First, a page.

By Lauren Wise
By New Times
By Amanda Savage
By Jason P. Woodbury
By Troy Farah
By New Times
By Derek Askey
This week Petula Clark takes the Gammage Auditorium stage in the touring version of the Broadway musical Sunset Boulevard, stepping into the mole, I mean the role, of Ms. Norma Desmond. And when she utters those immortal lines "I'm ready for my close-up, Mr. DeMille," you can bet her beauty mark will be front and center too. After all, Gloria Swanson had a real one, and faces being what they were in those days, she was allowed to air it out in more than 70 motion pictures. Not so for Clark. In the Sixties, a time when everyone was supposedly free to let it all hang out, Petula's face was strong-armed by her record company, intent not to make a mountain out of a mole.
It's understandable that Decca Records preferred to use photos of Bill Haley where his glass eye was looking in the same direction as his real one. You can also appreciate RCA's decision to retouch photos of the King's zits after every fried-peanut-butter-and-banana-sandwich binge. But what was the deal with Warner Bros. and its hysterical panic over Petula Clark's little beauty mark? Today, a dotted Cindy Crawford is exalted as the apogee of loveliness, but back in the Swinging Sixties, beauty marks were anything but. Rather, they were synonymous with little old Italian widows and their whisker-sprouting congenital warts!
Listen here, children, it wasn't all peace, love and understanding during the Age of Aquarius. Ever wonder why Aaron Neville didn't have a hit for 20 years after his 1967 smash "Tell It Like It Is?" Folks got one gasp at that mushroom growing out of his left eyebrow and cowered in horror for two decades until a couple of duets with Linda Ronstadt helped bring out his beauty and the beast appeal. You don't have to be Ken Starr to know there was a Pet Clark cover-up. Check her '60s-era albums for the irrefutable proof. Betcha can't find even one nevus.
1. Downtown (1965)
Think maybe the art department was on automatic retouch pilot, saw a tiny black dot approximately a half inch from Pet's chinny chin chin and thought maybe there was dust on the negative? Nah! Close inspection reveals a bump, clearly visible under layers of carefully applied patty-cake makeup. When the title track zoomed to No. 1, proud Petula appeared on dozens of TV variety shows, never once trying to obscure her Clark mark with any savvy mike-holding techniques. Yet, no massive returns of the album were reported once Middle America first caught a glimpse of, IT!
2. I Know a Place (1965)
"I know a place where the lights are low," sang Pet on her second LP. Although Warner Bros. would've preferred photographing her in said low-lit place, for now they're happy with a holding action -- forcing Pet to grip a pretty flower strategically placed to eclipse the blemished area! Whew! That was a close one.
3. The World's Greatest International Hits (1965)
Clark, an international star since age 9, had plenty of records released in Australia, England and France. Now these imports, many with beauty-marked-up covers, were finding their way into American record stores. No matter. Warner Bros.' upper echelon made its point clear -- keep that damned oversize blackhead off Petula.
4. & 5. My Love andI Couldn't Live Without Your Love (1966)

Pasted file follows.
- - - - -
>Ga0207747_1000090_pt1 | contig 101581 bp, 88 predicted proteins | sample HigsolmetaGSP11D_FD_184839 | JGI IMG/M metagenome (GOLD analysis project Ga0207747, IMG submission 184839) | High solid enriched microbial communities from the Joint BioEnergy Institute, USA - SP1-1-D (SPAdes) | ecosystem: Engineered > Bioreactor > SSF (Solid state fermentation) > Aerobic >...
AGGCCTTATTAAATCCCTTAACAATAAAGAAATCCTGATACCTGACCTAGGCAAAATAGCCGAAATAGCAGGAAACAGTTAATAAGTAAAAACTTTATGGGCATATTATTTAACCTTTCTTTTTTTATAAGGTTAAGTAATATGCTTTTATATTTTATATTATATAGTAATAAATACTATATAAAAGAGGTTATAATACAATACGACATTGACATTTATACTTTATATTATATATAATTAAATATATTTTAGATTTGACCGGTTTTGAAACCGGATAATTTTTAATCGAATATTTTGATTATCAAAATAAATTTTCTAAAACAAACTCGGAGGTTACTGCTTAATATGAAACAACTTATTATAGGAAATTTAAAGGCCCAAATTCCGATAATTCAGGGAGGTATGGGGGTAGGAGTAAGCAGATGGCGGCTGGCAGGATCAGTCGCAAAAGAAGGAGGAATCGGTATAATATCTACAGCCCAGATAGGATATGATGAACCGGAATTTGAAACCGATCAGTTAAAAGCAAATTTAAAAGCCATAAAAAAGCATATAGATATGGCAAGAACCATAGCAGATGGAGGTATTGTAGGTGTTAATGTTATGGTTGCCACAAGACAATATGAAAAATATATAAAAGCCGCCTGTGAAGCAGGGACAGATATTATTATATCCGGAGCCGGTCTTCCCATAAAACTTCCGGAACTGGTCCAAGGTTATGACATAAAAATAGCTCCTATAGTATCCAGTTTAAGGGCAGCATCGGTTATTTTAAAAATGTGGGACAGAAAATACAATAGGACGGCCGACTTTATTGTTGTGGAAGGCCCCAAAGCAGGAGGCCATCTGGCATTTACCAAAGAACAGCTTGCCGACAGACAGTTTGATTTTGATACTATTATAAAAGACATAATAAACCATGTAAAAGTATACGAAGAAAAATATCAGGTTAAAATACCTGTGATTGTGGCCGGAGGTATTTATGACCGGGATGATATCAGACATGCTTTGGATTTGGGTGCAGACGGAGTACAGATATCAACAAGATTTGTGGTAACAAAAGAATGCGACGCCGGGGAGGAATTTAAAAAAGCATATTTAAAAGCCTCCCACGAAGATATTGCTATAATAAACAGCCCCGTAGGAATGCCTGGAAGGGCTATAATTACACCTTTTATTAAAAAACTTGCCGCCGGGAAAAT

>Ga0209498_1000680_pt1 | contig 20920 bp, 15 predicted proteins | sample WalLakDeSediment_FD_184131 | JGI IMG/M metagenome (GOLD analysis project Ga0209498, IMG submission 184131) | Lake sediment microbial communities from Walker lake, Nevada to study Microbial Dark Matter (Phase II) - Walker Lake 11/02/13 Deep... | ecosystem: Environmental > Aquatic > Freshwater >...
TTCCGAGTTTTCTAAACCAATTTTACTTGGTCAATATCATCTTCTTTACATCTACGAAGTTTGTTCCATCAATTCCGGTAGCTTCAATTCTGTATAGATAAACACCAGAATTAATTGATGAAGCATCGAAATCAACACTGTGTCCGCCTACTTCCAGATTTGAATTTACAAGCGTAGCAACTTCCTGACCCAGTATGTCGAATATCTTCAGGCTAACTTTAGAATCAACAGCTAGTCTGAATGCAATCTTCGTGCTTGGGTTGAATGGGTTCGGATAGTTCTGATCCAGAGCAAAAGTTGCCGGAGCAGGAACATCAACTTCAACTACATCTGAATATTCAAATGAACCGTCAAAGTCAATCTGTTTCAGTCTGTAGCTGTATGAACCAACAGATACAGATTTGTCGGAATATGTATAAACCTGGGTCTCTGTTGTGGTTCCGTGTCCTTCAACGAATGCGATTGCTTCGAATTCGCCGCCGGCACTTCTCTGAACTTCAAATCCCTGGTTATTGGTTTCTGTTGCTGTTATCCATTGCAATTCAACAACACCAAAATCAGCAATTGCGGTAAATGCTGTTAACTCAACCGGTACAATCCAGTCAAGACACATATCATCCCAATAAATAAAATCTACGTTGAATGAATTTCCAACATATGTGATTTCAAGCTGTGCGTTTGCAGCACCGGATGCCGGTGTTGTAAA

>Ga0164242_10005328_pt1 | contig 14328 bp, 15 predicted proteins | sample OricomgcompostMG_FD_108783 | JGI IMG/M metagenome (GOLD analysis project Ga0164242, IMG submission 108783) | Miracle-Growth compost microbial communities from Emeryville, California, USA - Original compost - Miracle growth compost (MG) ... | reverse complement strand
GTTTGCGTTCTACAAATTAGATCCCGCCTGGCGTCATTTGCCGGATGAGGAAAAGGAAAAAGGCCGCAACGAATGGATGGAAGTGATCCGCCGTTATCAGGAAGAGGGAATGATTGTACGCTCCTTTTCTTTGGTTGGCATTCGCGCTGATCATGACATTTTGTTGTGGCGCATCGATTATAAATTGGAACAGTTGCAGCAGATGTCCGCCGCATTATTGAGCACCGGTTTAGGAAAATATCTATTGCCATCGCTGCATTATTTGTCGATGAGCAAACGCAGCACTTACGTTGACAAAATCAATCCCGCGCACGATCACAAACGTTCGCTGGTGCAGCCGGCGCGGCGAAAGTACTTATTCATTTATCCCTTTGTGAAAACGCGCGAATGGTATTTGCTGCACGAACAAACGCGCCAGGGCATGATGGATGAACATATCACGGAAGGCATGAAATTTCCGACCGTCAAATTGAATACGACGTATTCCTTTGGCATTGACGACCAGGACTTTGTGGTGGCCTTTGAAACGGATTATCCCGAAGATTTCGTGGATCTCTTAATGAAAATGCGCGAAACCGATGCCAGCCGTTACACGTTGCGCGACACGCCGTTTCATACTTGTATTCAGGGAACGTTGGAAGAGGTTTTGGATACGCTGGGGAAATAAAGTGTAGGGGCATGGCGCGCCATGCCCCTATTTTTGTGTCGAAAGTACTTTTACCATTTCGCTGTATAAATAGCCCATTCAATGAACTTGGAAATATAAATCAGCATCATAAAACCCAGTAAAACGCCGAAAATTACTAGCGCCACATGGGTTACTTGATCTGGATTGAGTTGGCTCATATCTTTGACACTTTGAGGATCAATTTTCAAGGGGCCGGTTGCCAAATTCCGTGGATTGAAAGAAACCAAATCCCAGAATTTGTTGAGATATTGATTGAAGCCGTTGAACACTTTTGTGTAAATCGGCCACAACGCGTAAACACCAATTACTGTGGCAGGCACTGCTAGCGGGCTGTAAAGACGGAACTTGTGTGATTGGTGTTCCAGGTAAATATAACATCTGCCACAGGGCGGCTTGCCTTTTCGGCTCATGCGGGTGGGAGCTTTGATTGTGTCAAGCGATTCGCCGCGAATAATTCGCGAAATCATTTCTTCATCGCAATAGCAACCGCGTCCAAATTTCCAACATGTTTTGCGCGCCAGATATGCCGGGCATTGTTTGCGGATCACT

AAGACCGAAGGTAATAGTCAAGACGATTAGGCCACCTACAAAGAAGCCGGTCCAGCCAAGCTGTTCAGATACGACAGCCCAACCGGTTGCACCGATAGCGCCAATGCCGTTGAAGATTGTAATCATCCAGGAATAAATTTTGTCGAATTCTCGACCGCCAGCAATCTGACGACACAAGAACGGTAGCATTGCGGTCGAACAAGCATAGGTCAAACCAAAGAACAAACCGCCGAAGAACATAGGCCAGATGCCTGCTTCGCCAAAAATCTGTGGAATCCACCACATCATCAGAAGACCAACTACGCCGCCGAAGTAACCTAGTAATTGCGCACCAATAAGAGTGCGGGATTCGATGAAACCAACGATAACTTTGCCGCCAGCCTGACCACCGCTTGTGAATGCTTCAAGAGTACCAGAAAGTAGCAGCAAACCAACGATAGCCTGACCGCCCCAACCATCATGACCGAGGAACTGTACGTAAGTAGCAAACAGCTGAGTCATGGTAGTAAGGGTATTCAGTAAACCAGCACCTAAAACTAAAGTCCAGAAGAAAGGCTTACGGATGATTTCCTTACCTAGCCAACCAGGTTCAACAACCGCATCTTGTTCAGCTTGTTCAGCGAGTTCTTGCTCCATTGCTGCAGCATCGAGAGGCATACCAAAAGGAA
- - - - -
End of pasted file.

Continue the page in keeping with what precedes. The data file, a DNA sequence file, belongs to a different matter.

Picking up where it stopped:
By now, the label's aversion to Clark's fuzzy little friend must have been a monumental source of embarrassment to Pet, but she'd rather turn right than bitch. Why else would she pose for two consecutive covers in left profile? Looking to Mecca? But c'mon, look at that back cover and tell me nobody tilted that music stand on purpose.
6. Colour My World (1966)
Perhaps Warner Bros. thought changing her name from "Pet" back to Petula after two albums would deflect attention away from the, uh, problem area. If not, there's always the perfectly placed daisy. Even more shameful was the back cover's blatant diversionary tactic. "Keep that sheet music up, woman!"
7. These Are My Songs (1967)
It may be the Summer of Love everywhere else but Warner Bros. still ain't lovin that blasted birth blotch of hers. With three albums a year, the label's creative think tank was all maxed out on fresh camouflage ideas so they opted to reprise the left profile idea, this time with a wide angle lens.
8. The Other Man's Grass Is Always Greener (1967)
Pet's favored side with that danged collar up just to be safe. More clever innovations, like fog and haze, would have to wait another two years.
9. Petula (1968)
"Cheek soft, heart warm and sassier than ever in a collection of new phenomenons" boasted the rear sleeve. But don't let its gobbledygook fool you. It's just another year, another album and another goddamned flower!
10. Petula Clark's Greatest Hits, Vol. 1 (1968)
On her 1968 TV special, Clark broke through racial taboos by kissing a black man, Harry Belafonte, on the lips, paving the way for Captain Kirk and Lieutenant Uhura. Maybe because of that controversy, Middle America didn't send any more Pet Clark records into the Top 40. Greatest Hits, Volume 2 -- not bloody likely! Maybe she just exhausted fans with the "does she or doesn't she have a mole" game. Whatever the reason, the public stopped investigating her last Warner Bros. albums like Portrait of Petula (clasped hands, left profile), Just Pet (hand-held mike, left profile and fog), Memphis (left profile and yes, haze) and the Finian's Rainbow soundtrack (a hunched shoulder) -- all of which feature NO BEAUTY MARKS! This album collects all of Warner Bros.' greatest cover-up jobs -- it's like they're rubbing our noses in their hollow victory. So even when Clark's records stopped shooting to the top of the charts, at least they showed 'em all that Petula ain't no Medusa! Touché!
Petula Clark stars in Sunset Boulevard through Sunday, September 12, at Gammage Auditorium, Mill and Apace in Tempe.